Above: Terri Kearney and Philip O’Regan, co-authors of ‘Skibbereen: The Famine Story’ signing a copy of their new book for Maura Cahalane, chairperson, Skibbereen and District Historical Society, at the launch of the walking trail app and book at Skibbereen Heritage Centre.
‘Skibbereen: The Famine Story’, is the title of a new walking trail app and a book, which were launched on Saturday evening, June 20, at Skibbereen Heritage Centre.
Terri Kearney, manager at Skibbereen Heritage Centre, welcomed the big attendance and thanked all those who had helped in any way with this project. Terri said that this was really a community project because so many people had given of their time and talents when asked to help. She thanked all those who contributed in so many ways.
Mike Murphy of UCC, one of the editors of the ‘Atlas of the Great Irish Famine’, officially launched ‘Skibbereen: The Famine Story’ in front of a very big attendance.
Mike was very generous in his praise and his appreciation for authors Terri Kearney and Philip O’Regan. He emphasised how important it was to record the stories of the Famine and to pass them on to the next generation. He said that his own department at UCC would be particularly interested in the walking trail app as it was another way, using modern technology, of engaging with people.
The story of the Great Famine in Skibbereen is a particularly compelling one, and over the years Skibbereen Heritage Centre and the local Famine Commemoration Committee have done much valuable work in researching and recording it. The development of this walking trail app and the publication of a new book bring this work to a new level.
During the Great Irish Famine (1845-52) Skibbereen was one of the worst affected areas in all of Ireland, a fact testified to by the mass graves at Abbeystrowry Cemetery, where between 8,000 and 10,000 Famine victims are buried.
The streets of Skibbereen offer a palpable link to the Great Famine and this new app guides walkers through the town pointing out locations and buildings that have direct links to that period. The app is narrated by Terri Kearney and local residents Jeremy Irons, Fachtna O’Driscoll, Gerald O’Brien, Stan Rispin, Peter Murray, Declan McCarthy and Derry Moynihan have all lent their voices to help bring to life some of the characters who feature in the Famine story.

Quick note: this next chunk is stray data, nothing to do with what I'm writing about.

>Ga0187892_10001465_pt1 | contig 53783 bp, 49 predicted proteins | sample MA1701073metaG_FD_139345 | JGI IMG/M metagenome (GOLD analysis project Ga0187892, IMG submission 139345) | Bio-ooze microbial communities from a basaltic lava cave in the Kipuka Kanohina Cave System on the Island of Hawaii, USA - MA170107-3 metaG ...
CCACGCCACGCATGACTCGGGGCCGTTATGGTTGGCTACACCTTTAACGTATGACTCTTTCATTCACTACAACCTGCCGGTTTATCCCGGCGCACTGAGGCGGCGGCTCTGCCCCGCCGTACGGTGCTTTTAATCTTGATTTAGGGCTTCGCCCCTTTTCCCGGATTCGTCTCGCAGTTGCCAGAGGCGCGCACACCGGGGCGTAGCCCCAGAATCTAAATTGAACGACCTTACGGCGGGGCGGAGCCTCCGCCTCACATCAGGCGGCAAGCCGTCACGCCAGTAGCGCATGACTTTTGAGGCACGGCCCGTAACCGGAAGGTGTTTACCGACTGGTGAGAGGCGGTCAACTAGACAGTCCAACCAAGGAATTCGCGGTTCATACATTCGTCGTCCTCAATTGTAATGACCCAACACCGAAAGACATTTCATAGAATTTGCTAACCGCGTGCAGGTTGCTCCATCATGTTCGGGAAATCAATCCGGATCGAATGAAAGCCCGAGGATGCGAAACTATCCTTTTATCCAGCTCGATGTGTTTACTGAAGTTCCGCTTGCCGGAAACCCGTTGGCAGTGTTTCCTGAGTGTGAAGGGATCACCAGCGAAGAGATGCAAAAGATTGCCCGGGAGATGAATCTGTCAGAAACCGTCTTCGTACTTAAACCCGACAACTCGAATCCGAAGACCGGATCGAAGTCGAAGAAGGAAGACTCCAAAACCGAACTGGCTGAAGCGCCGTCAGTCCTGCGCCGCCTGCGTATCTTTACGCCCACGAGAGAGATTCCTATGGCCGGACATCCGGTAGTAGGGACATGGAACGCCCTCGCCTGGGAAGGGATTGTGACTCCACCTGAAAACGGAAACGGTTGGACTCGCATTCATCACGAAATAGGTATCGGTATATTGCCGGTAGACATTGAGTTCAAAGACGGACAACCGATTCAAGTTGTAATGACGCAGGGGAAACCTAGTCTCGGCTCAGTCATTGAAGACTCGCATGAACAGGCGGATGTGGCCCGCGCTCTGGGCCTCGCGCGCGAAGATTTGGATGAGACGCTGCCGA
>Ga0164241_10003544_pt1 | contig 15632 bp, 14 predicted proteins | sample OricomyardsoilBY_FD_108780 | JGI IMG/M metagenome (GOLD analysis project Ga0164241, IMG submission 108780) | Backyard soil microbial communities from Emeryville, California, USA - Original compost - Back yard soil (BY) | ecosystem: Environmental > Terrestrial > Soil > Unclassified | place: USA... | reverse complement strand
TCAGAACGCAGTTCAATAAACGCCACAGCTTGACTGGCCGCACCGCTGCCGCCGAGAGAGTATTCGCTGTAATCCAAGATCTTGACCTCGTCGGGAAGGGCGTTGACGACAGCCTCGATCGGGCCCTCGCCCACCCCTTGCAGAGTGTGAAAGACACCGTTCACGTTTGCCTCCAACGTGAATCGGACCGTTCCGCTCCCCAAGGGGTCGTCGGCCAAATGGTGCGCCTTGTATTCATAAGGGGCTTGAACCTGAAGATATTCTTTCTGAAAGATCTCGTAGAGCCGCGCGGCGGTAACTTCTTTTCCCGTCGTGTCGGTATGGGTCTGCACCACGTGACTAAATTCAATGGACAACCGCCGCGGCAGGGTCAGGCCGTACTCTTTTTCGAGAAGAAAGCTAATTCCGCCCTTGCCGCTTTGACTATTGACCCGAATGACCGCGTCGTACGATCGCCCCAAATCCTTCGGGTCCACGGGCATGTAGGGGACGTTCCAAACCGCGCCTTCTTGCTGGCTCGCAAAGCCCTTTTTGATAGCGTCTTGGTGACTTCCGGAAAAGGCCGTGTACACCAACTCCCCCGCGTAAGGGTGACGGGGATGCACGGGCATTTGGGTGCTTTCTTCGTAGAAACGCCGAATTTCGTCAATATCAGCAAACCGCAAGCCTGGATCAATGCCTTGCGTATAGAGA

The book, which complements the walking trail app, also expands on the story throughout the Skibbereen Union area which stretches from Rosscarbery to the Mizen. The book outlines the progress of the Famine, distilling it down to local level and telling the story through the experiences of people who witnessed first-hand the devastating consequences of the tragedy in this area.
Local people, such as Tom Guerin – the boy who came back from the grave, the Widow Geaney, evicted to die on the side of the road, and Denis McKennedy, who died of starvation while working on one of the infamous Board of Works schemes, represent in microcosm the stories of the thousands of people who perished in this area and whose stories remain untold.
The Famine was a tragedy on an unimaginable scale and was a defining event in the history of modern Ireland. At least one million people died and double that number fled the country within a decade. Skibbereen was at the epicentre of this appalling tragedy and one of the areas that suffered most. Horrific reports from the Skibbereen area featured in the media of the time as it became infamous for the suffering endured by its people. Skibbereen quickly became a byword for famine and today is still synonymous world-wide with the Great Hunger.
The walking trail app, book and ebook are on sale on the Skibbereen Heritage Centre’s website, www.skibbheritage.com, and the book is available at all good bookshops in Cork county.